Sunset's headquarters: A lab for Western gardening
Welcome to Sunset's gardens in Menlo Park, CA. The grounds here are part of our lab for Western living, where editors and staff test their ideas.
The garden was originally designed by Thomas Church, the dean of Western landscape architects. A 2000 renovation by Chris Jacobson and Beverly Sarjeant added a fresh new look but kept much of the original border, with distinct areas representing the major climate zones of the West.
The gardens at 80 Willow Road, Menlo Park, CA are no longer open for self-guided walking tours, as we are boxing up our office in preparation for our dual moves to Oakland’s Jack London Square and Sonoma’s Cornerstone. The last date tours were open to the public were October 30, 2015. We hope you come visit us in our new digs!
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Trees, shrubs, vines, ground covers, perennials, and ornamental grasses show how foliage textures and colors can combine for beautiful effects.
Here, a meadow-like mix of grasses offers a fluffy contrast to the turf grass and a sprawling valley oak.
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The Sunset garden is divided into sections based on the geography of the West. Here, Northern California meets the Northwest with a selection of woodland plants.
Japanese maples ― yellow ‘Bon Fire’, apple-green ‘Sigure Bato’, and finely divided, deep red ‘Tamukeyama’ ― provide splashes of bright colors.
This rose variety, named for Sunset magazine’s 100th anniversary in 1998, is exceptionally disease-resistant and has a fruity fragrance.
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'Bloodgood' Japanese maple
The leaves of a ‘Bloodgood’ Japanese maple glow like stained glass in the sun, contrasting with the cluster of sunshine in the foreground ― those are ‘Strong Gold’ tulips.
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A valley oak (Querqus lobata) towers over Sunset’s south lawn. This native California tree can reach 70 feet tall; it’s picturesqely twisted limbs are a signature of the species.
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Sweet-faced violas are a staple of the fall and winter garden. Even when the weather is gray, they provide cheerful ― and reliable ― color.
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A trifecta of not-too-sweet pinks are the very picuture of spring.
‘Dreamland’ tulips on long slender stems are underplanted with charming ‘Antique Shades’ pansies; the easy-care shrub Loropetalum chinense ‘Sizzling Pink’ provides a dose of hot magenta.
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A trio of Dutch irises so vivid that they each look hand-painted: deeply colored ‘Purple Sensation’ (foreground), blue-violet ‘Professor Blaauw’, and perky ‘Royal Yellow’.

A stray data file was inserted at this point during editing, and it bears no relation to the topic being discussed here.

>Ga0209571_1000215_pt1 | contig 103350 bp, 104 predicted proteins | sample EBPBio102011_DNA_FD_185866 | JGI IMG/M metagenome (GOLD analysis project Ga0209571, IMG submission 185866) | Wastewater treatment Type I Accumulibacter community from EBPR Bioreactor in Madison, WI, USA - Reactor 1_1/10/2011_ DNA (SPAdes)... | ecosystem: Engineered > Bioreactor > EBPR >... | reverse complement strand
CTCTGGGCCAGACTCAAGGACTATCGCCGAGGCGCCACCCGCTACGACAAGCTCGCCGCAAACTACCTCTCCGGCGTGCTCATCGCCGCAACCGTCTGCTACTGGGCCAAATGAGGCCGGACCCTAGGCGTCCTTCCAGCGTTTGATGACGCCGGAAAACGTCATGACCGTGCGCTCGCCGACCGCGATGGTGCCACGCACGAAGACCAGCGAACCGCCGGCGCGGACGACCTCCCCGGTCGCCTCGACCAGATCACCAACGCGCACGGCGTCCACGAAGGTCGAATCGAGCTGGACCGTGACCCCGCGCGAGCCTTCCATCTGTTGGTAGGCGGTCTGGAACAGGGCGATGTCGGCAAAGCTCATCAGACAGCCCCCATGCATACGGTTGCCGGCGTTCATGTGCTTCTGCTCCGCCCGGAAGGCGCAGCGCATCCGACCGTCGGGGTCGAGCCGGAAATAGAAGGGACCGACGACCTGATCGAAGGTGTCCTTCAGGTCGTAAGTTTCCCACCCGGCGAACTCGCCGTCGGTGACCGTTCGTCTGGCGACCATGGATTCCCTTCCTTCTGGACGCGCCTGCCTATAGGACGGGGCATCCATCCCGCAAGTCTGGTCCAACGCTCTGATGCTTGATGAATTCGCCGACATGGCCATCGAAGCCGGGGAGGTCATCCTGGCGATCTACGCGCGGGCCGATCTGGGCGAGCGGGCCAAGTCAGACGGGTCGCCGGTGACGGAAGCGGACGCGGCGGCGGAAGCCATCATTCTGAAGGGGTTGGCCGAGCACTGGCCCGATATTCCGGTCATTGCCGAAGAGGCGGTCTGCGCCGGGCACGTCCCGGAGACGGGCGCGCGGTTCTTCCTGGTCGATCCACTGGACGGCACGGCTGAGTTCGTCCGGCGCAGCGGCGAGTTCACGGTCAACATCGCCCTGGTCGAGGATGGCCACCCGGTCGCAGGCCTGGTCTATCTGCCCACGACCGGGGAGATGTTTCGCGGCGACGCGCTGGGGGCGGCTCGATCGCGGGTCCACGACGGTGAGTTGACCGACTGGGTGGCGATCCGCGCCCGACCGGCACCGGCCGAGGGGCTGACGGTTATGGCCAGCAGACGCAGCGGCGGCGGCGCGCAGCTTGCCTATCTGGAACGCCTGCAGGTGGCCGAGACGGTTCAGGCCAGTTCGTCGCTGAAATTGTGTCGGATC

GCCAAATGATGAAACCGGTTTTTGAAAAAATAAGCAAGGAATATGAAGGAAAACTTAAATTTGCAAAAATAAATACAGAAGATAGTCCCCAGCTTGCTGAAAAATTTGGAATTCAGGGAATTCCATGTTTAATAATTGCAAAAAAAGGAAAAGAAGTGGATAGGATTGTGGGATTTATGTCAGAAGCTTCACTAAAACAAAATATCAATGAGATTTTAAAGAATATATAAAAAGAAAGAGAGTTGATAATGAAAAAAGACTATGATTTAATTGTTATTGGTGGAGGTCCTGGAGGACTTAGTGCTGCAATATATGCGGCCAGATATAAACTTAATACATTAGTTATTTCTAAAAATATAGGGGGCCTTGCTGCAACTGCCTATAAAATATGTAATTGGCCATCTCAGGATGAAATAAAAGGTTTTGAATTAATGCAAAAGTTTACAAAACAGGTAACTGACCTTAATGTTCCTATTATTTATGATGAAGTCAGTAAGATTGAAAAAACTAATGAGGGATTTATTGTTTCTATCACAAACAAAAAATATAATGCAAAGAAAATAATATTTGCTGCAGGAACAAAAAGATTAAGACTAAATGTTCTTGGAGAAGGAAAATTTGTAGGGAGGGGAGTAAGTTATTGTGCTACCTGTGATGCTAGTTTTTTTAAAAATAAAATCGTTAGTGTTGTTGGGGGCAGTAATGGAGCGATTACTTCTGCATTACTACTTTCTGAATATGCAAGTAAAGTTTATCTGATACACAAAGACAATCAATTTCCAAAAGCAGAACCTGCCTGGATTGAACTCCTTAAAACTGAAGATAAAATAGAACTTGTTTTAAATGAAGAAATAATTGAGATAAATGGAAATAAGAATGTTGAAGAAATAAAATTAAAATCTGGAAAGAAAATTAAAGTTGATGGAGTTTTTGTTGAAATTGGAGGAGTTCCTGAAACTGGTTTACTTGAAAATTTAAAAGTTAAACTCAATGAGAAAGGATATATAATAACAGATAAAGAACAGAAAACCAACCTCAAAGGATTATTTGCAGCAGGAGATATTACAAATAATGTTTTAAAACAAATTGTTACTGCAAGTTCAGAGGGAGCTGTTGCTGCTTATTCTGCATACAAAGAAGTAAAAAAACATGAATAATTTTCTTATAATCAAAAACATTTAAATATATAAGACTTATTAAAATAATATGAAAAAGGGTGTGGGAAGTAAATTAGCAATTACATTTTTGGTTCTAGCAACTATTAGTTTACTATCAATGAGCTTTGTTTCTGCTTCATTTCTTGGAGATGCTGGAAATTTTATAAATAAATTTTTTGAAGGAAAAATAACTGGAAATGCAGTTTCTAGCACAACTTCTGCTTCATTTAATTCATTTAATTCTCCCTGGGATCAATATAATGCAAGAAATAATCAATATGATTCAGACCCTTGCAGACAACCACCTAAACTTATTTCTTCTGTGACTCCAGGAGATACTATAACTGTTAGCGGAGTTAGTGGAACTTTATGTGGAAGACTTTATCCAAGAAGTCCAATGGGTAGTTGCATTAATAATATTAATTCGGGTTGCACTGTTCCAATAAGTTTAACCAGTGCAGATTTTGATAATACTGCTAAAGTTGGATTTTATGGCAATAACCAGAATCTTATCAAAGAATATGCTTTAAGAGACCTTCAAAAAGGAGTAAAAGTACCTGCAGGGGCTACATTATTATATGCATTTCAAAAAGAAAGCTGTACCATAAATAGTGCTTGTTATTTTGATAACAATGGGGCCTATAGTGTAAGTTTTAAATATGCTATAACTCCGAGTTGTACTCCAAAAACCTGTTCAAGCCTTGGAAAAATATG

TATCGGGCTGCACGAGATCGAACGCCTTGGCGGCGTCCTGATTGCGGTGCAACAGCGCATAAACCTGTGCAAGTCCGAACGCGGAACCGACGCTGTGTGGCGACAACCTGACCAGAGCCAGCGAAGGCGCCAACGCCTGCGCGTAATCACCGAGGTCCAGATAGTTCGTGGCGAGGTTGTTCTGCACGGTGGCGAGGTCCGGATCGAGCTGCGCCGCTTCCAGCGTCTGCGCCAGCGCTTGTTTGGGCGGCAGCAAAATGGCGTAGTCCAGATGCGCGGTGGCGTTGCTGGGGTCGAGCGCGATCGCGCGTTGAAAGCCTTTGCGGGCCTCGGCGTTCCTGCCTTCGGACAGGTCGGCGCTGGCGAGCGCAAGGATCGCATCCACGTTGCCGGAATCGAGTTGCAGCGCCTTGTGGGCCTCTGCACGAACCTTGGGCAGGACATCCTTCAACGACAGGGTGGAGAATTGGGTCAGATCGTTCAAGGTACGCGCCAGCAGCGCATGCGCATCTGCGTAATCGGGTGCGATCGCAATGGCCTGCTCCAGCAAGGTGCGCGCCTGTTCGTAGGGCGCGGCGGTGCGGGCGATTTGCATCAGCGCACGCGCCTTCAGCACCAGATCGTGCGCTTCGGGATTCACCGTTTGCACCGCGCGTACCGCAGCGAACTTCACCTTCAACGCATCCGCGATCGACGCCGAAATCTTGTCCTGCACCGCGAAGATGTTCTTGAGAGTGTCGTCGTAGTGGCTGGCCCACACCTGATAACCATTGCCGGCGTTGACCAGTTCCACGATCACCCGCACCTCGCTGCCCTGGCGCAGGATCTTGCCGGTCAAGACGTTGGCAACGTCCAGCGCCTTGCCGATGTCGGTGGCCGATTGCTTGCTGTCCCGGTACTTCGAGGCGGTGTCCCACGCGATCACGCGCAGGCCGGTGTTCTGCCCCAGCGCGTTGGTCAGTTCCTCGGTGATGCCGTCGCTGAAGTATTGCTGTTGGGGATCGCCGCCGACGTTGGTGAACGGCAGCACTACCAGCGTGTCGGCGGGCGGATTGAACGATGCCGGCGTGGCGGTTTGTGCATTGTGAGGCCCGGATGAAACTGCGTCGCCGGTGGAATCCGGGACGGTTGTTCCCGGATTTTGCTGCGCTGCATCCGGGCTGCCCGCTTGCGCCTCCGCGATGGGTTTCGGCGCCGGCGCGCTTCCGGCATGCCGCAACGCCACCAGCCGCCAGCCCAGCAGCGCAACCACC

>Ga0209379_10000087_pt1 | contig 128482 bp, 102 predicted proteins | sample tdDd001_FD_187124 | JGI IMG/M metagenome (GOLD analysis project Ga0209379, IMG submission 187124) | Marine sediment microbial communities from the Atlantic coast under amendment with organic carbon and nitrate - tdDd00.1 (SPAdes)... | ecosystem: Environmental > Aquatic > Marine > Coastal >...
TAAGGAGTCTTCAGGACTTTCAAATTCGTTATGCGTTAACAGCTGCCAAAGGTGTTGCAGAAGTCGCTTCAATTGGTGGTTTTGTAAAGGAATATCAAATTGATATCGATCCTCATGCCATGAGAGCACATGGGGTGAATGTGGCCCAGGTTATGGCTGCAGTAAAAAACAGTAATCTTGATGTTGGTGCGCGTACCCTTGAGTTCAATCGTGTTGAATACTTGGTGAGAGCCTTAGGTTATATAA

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‘Silver Beauty’ Dutch iris
A snowy bank of ‘Silver Beauty’ Dutch irises. Their strappy foliage looks just right interplanted with grasses, like pheasant’s-tail grass (Stipa arundinacea), California fescue, and zebra grass (Miscanthus sinensis ‘Zebrinus’).
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‘Fringed Elegance’ tulip
The beauty of this ‘Fringed Elegance’ tulip is in its subtleties: Fine red streaks and a delicately textured edge. It begs you to come in for a closer look.
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Puffs of cherry blossoms are the surest sign that spring has sprung. This fast-growing yoshino flowering cherry (Prunus x yedoensis) can reach 40 feet; it’s the same variety that’s planted around the Tidal Basin in Washington, D.C.
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We love the stark white of these 'Stainless' narcissi. Their pristine petals contrast with a yellow-green eye, a sophisticated update for typically yellow bulbs.
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Euphorbia characias wulfenii
Looking for a plant with energy? Try Euphorbia characias wulfenii, a drought-tolerant Mediterranean native that thrives in the Sunset demonstration garden. The lime green "flowers" are really bracts in this poinsettia relative. (Yep, they’re in the same genus!)
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Planted in a tight group, ‘Daydream’ tulips catch the afternoon sunlight.
Enjoy a self-guided walking tour of our garden any workday between 9 a.m. and 4 p.m. Groups of 10 or more should call ahead for reservations at (650) 321-3600 between 8 a.m. and 4 p.m. Please note that no tours will be held from May 23, 2011 through June 12, 2011 for setup and cleanup of Celebration Weekend. Location: 80 Willow Road, Menlo Park, CA.